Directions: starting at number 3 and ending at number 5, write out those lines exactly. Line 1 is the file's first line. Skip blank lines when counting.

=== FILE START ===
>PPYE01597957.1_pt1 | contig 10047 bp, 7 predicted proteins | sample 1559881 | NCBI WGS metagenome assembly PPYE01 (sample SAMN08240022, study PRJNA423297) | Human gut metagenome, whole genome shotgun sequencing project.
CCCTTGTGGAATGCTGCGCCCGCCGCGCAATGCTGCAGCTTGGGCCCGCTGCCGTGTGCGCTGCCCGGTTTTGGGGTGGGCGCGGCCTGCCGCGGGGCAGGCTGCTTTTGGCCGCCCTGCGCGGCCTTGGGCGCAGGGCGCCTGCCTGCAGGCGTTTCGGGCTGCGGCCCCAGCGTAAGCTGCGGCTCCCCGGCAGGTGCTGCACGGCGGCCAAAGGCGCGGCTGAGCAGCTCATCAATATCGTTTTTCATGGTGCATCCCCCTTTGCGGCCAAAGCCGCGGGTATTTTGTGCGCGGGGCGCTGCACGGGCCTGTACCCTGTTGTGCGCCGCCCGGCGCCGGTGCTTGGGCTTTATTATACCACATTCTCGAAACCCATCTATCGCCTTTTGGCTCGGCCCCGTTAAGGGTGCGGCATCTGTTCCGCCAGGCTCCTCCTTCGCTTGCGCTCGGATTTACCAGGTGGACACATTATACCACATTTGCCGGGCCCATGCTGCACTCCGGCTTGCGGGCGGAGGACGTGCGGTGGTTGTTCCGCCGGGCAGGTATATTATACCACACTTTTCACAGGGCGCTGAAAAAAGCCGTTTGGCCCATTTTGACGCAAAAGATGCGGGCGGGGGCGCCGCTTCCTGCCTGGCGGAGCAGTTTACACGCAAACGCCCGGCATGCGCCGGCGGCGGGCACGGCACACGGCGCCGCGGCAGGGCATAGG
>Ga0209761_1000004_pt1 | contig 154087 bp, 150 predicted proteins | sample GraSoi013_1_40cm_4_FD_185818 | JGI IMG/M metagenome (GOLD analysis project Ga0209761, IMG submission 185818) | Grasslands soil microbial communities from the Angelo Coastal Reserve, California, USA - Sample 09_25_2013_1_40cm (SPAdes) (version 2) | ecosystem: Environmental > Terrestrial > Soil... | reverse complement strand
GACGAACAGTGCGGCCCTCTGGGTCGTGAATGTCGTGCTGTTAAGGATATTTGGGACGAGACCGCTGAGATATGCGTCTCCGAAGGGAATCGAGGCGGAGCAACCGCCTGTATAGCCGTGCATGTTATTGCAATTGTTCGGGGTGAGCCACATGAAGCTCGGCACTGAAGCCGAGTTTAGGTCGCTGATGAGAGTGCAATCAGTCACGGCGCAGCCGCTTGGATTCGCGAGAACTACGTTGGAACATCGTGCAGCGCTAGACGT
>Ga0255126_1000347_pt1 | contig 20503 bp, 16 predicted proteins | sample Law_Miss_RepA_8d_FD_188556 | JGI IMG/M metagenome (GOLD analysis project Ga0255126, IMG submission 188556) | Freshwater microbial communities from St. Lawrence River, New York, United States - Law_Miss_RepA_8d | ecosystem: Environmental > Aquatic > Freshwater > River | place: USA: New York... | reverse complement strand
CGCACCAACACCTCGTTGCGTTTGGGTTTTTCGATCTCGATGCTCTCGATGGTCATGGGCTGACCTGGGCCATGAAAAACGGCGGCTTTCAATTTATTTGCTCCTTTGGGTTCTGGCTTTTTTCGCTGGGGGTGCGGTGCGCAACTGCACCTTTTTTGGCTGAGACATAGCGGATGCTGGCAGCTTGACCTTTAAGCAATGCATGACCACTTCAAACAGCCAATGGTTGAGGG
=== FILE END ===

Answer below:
>Ga0209761_1000004_pt1 | contig 154087 bp, 150 predicted proteins | sample GraSoi013_1_40cm_4_FD_185818 | JGI IMG/M metagenome (GOLD analysis project Ga0209761, IMG submission 185818) | Grasslands soil microbial communities from the Angelo Coastal Reserve, California, USA - Sample 09_25_2013_1_40cm (SPAdes) (version 2) | ecosystem: Environmental > Terrestrial > Soil... | reverse complement strand
GACGAACAGTGCGGCCCTCTGGGTCGTGAATGTCGTGCTGTTAAGGATATTTGGGACGAGACCGCTGAGATATGCGTCTCCGAAGGGAATCGAGGCGGAGCAACCGCCTGTATAGCCGTGCATGTTATTGCAATTGTTCGGGGTGAGCCACATGAAGCTCGGCACTGAAGCCGAGTTTAGGTCGCTGATGAGAGTGCAATCAGTCACGGCGCAGCCGCTTGGATTCGCGAGAACTACGTTGGAACATCGTGCAGCGCTAGACGT
>Ga0255126_1000347_pt1 | contig 20503 bp, 16 predicted proteins | sample Law_Miss_RepA_8d_FD_188556 | JGI IMG/M metagenome (GOLD analysis project Ga0255126, IMG submission 188556) | Freshwater microbial communities from St. Lawrence River, New York, United States - Law_Miss_RepA_8d | ecosystem: Environmental > Aquatic > Freshwater > River | place: USA: New York... | reverse complement strand